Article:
Staying Connected on the West Coast
Being engaged with her alma mater—and helping other alumni do the same—is important to Lauren Sacks Hopton ’10, who has played a key role in organizing events in the Bay Area as a Young Alumni Council leader.
“For the past two years, as part of the University’s Global Day of Service, I organized a sidewalk planting event with the Friends of the Urban Forest,” she says. “It was wonderful to work alongside fellow alumni to beautify our city.” She has also planned George Eastman birthday events and “new to the city” events for alumni who have recently moved to the area.
Keeping connections alive while helping the community is important to Jason Smith ’03, ’08W (MS), too. “One of our most successful alumni events was held at Hotel Biron, a favorite restaurant of mine in San Francisco,” says Smith, cochair of the Bay Area Network Leadership Cabinet. “We gathered together as an alumni community, with proceeds from the event going to Napa/Sonoma fire relief funds.”
Other volunteers engage, give back, and provide leadership in other ways. David Fang ’05, ’11 (PhD) is on the Hajim School’s Visiting Council and the Bay Area Network Leadership Cabinet. He recently attended an event with students on a tour of technology-oriented companies in the Bay Area sponsored by the Gwen M. Greene Center for Career Education and Connections.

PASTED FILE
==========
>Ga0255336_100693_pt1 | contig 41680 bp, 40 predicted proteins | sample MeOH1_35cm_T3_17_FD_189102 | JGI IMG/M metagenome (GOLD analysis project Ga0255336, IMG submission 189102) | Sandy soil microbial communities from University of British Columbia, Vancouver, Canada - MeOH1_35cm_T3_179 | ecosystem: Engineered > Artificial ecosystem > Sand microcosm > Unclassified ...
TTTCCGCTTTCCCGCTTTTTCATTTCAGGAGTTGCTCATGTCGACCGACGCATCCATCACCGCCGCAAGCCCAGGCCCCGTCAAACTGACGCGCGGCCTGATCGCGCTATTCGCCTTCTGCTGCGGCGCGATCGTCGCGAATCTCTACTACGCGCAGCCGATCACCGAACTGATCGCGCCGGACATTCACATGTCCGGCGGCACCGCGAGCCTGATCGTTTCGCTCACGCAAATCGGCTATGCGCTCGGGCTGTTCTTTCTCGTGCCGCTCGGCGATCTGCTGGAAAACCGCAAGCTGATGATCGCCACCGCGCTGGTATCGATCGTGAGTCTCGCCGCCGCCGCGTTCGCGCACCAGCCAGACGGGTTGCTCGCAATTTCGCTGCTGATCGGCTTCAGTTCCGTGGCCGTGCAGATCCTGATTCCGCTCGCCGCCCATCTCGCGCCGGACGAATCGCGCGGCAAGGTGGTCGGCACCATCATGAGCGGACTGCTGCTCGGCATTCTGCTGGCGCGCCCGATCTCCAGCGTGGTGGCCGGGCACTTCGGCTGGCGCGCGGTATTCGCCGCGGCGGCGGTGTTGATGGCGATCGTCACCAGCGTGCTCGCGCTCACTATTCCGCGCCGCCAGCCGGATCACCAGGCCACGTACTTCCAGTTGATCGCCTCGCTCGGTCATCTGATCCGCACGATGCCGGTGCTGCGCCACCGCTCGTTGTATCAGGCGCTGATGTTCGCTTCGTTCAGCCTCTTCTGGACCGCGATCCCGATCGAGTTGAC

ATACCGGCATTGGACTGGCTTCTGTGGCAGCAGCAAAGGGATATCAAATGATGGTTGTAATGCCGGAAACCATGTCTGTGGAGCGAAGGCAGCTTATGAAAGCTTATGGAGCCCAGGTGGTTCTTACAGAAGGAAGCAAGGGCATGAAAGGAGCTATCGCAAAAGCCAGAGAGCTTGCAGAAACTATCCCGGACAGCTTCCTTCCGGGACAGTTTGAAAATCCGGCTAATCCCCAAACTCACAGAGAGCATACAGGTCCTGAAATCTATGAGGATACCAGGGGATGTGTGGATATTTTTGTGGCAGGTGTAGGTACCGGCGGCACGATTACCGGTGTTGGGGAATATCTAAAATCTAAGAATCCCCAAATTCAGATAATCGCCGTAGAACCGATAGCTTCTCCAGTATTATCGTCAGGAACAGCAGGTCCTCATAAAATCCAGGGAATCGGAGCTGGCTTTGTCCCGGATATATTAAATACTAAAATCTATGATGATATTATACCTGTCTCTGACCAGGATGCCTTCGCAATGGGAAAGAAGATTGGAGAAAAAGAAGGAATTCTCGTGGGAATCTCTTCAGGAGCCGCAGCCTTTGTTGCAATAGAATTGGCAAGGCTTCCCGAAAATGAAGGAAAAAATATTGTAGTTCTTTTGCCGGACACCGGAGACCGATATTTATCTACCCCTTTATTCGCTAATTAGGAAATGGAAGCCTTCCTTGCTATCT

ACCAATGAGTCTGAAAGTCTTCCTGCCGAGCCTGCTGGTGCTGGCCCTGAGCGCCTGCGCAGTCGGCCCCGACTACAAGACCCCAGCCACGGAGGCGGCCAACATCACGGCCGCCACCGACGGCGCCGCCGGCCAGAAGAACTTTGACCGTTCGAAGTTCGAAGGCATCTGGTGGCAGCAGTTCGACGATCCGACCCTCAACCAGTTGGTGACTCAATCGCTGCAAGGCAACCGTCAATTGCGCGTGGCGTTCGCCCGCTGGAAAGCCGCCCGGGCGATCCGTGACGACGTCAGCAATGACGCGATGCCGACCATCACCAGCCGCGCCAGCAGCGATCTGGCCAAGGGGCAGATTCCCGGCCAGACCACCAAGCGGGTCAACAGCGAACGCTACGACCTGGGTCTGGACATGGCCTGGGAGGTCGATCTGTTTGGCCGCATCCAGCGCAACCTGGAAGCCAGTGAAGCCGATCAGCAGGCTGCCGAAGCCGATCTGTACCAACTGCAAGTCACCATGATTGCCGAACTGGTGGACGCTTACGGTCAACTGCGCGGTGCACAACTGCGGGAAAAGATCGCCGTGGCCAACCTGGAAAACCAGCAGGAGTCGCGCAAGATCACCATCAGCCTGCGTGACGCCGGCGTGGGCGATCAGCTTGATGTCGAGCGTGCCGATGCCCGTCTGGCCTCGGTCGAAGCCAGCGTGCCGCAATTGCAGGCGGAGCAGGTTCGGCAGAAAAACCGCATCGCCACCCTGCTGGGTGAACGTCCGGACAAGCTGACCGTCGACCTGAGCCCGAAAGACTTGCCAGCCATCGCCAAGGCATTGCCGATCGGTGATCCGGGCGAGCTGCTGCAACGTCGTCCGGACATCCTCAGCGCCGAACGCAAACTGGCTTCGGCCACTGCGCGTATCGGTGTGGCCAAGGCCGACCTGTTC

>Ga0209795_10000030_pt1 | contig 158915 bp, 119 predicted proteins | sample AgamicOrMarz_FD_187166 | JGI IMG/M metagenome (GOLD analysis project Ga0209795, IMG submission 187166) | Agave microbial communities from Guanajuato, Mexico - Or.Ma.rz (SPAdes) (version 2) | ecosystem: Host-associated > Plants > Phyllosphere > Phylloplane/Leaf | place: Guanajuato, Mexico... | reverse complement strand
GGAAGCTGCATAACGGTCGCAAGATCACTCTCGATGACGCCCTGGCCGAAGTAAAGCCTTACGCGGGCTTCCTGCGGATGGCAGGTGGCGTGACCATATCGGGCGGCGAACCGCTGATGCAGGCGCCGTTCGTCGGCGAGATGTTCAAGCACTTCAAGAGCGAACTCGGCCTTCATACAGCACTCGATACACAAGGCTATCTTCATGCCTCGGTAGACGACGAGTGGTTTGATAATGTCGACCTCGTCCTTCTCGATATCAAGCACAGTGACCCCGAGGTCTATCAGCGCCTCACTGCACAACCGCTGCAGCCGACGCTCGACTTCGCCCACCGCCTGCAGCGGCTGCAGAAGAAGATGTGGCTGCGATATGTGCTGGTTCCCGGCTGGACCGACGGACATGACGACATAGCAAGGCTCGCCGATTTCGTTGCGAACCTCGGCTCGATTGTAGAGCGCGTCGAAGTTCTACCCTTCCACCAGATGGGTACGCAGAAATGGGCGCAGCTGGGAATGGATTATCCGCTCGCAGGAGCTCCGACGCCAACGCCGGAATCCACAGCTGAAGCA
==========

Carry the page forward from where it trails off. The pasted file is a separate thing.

“It’s important to give young people a practical taste of what their futures might hold,” he says. “It can ground them and inspire them at the same time.” Fang is also a volunteer with Real Reader, a University program that connects alumni with students and offers ongoing professional counsel and feedback, including advice on résumés, interviewing, and more.
Phil Pizzo ’70M (MD) and Carol Karp ’74 serve on the University’s Board of Trustees and are former cochairs of the Bay Area Network Leadership Cabinet. Pizzo also has a close advisory relationship with Mark Taubman, CEO of the University’s Medical Center and UR Medicine.
Karp also serves as chair of the River Campus Libraries National Council and on the recently formed Alumni Board. She has been inspired, she says, by “the commitment to the University demonstrated by the exemplary support of our former board chair, Ed Hajim, and our newly appointed board chair, Rich Handler.”
Zakia Barnes ’04, ’17S (MBA) is part of the Alumni Board and the Diversity Advisory Council, and serves as a Simon Business School mentor. “Being connected to my alma mater is rewarding and keeps me grounded,” she says. “I encourage everyone to get involved—we can all grow from sharing our experiences and perspectives with one another.”